How to assess the quality of an API

Kylee Wooten

Marketing Coordinator at Sageworks

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How to assess the quality of an API

16.05.2018 08:15 am

Whether buying a new house or shopping for a new pair of shoes, you probably have a checklist for the features you’re looking for in a quality product. If you’re looking to invest in an application programming interface (API), then you should maintain the same standards. The potential that an API offers is undeniable. At a base level, APIs present opportunities to:

·      Scale quickly

·      Improve customer experience

·      Acquire actionable data

However, there are also many limits and myths that surround them. To ensure the financial institution is  investing in a quality API, be sure to assess the key differentiators for API features and capabilities.

APIs are not “one-size-fits-all”

While a secure and functional API could be developed in a few days, this doesn’t mean every API built through different processes are of the same caliber. Some APIs are just better built and allow for features such as a greater depth of data access, better security, automated testing, deployment controls and documentation, to name a few.

“I’ve heard developers say that they can crank these things out and that it’s really easy to put an API in place,” says Sageworks strategic advisor Paul Kasinski. “While that’s true, at the end of the day, those APIs will likely miss several key requirements.” Simply put, all APIs are not created equal, and it takes careful deliberation to assess if a particular API is right for your institution.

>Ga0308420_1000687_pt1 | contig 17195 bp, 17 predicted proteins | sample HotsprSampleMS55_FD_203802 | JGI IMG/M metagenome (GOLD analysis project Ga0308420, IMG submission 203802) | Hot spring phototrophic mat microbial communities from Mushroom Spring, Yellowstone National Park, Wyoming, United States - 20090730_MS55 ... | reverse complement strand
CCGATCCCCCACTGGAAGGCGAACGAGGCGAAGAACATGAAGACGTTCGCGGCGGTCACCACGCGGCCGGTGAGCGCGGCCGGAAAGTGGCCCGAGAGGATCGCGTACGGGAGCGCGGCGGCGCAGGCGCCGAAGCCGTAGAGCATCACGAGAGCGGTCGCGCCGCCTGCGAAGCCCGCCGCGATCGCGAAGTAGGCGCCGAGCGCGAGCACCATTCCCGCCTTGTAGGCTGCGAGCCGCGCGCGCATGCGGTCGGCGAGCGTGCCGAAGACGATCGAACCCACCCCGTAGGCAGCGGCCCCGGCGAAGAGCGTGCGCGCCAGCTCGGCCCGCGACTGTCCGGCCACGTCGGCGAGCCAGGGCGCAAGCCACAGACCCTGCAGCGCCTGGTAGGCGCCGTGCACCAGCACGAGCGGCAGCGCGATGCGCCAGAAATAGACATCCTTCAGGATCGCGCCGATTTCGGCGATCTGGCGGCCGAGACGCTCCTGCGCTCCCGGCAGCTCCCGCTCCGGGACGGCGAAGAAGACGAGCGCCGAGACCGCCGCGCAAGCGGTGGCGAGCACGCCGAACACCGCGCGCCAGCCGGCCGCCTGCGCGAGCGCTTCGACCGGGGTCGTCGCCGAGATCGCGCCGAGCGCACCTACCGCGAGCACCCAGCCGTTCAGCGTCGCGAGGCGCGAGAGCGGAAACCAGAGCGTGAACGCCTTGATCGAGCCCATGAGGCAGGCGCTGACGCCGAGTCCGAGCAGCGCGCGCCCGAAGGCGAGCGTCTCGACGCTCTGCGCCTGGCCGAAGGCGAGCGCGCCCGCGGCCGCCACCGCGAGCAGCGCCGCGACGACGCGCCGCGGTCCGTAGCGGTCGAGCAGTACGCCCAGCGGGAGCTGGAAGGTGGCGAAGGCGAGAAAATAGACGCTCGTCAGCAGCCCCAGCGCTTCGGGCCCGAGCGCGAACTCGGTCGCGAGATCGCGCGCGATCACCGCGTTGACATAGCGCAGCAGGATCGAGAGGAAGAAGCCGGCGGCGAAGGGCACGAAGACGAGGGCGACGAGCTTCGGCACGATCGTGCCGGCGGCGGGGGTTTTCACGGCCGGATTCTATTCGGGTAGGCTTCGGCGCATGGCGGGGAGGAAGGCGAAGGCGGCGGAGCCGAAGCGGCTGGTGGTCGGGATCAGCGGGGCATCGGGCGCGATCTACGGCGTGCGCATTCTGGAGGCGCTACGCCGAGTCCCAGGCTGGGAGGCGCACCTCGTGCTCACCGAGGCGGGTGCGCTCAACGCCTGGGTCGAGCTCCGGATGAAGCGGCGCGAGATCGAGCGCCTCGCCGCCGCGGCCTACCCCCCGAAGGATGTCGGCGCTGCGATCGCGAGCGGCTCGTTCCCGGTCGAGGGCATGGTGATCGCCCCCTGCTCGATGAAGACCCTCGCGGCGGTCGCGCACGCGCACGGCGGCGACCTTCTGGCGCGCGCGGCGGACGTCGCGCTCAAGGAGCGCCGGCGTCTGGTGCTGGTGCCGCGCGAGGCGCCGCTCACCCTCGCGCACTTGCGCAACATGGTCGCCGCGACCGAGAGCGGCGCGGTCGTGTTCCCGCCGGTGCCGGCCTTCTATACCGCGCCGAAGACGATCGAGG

Kasinski recently led the Sageworks webinar, “Busting API Myths at the Intersection of Banking and Fintech,” during which he described practical tools for finding and leveraging an API.

Key features and capabilities

Breadth and depth of accessMore doesn’t always mean better. It’s important to determine who needs access to data and what data needs to be accessed. More specifically, determine what data does not need to be accessed, such as trade secrets and corporate intellectual property, and identify practical limits with regards to the data set, such as limits to size for performance and bandwidth.

Security. APIs, like other technologies, are subject to accidental and malicious events that can jeopardize their security. It’s incredibly important to make sure that the right protocols and security metrics are in place. Attention to security is a huge differentiator in regard to the quality of the API.

Automated testing. Financial institutions should ensure that each API is tested in every conceivable way that a user may use it. Automated testing, and the tools that allow you to perform it, is a very robust process, but it is essential for API development.

Configuration and deployment controls. “It’s important to understand that with an API, when a partner is producing and developing the API that you’re relying on – you’re not the only customer,” warns Kasinski.  There are hundreds and thousands of customers that are reliant on that application functioning as it should. With this in mind, the controls around deployment are extremely important.

Documentation and developer tools and portals. These features might seem extraneous, but they are major differentiators when determining API quality. “Even though these seem like ‘nice-to-haves,’ at the end of the day, the effectiveness you have with engaging someone else’s API is going to depend on how well it’s supported and how well the tools work for your developers to be effective,” explains Kasinski.

It can be exceedingly easy to use an API that is well-developed, well-maintained and well-documented. Meanwhile, trying to leverage a poorly designed or documented API can cause a lot of extra development effort and create unpredictable results for your end users. These are all elements of an API you’ll want to assess when determining the quality.

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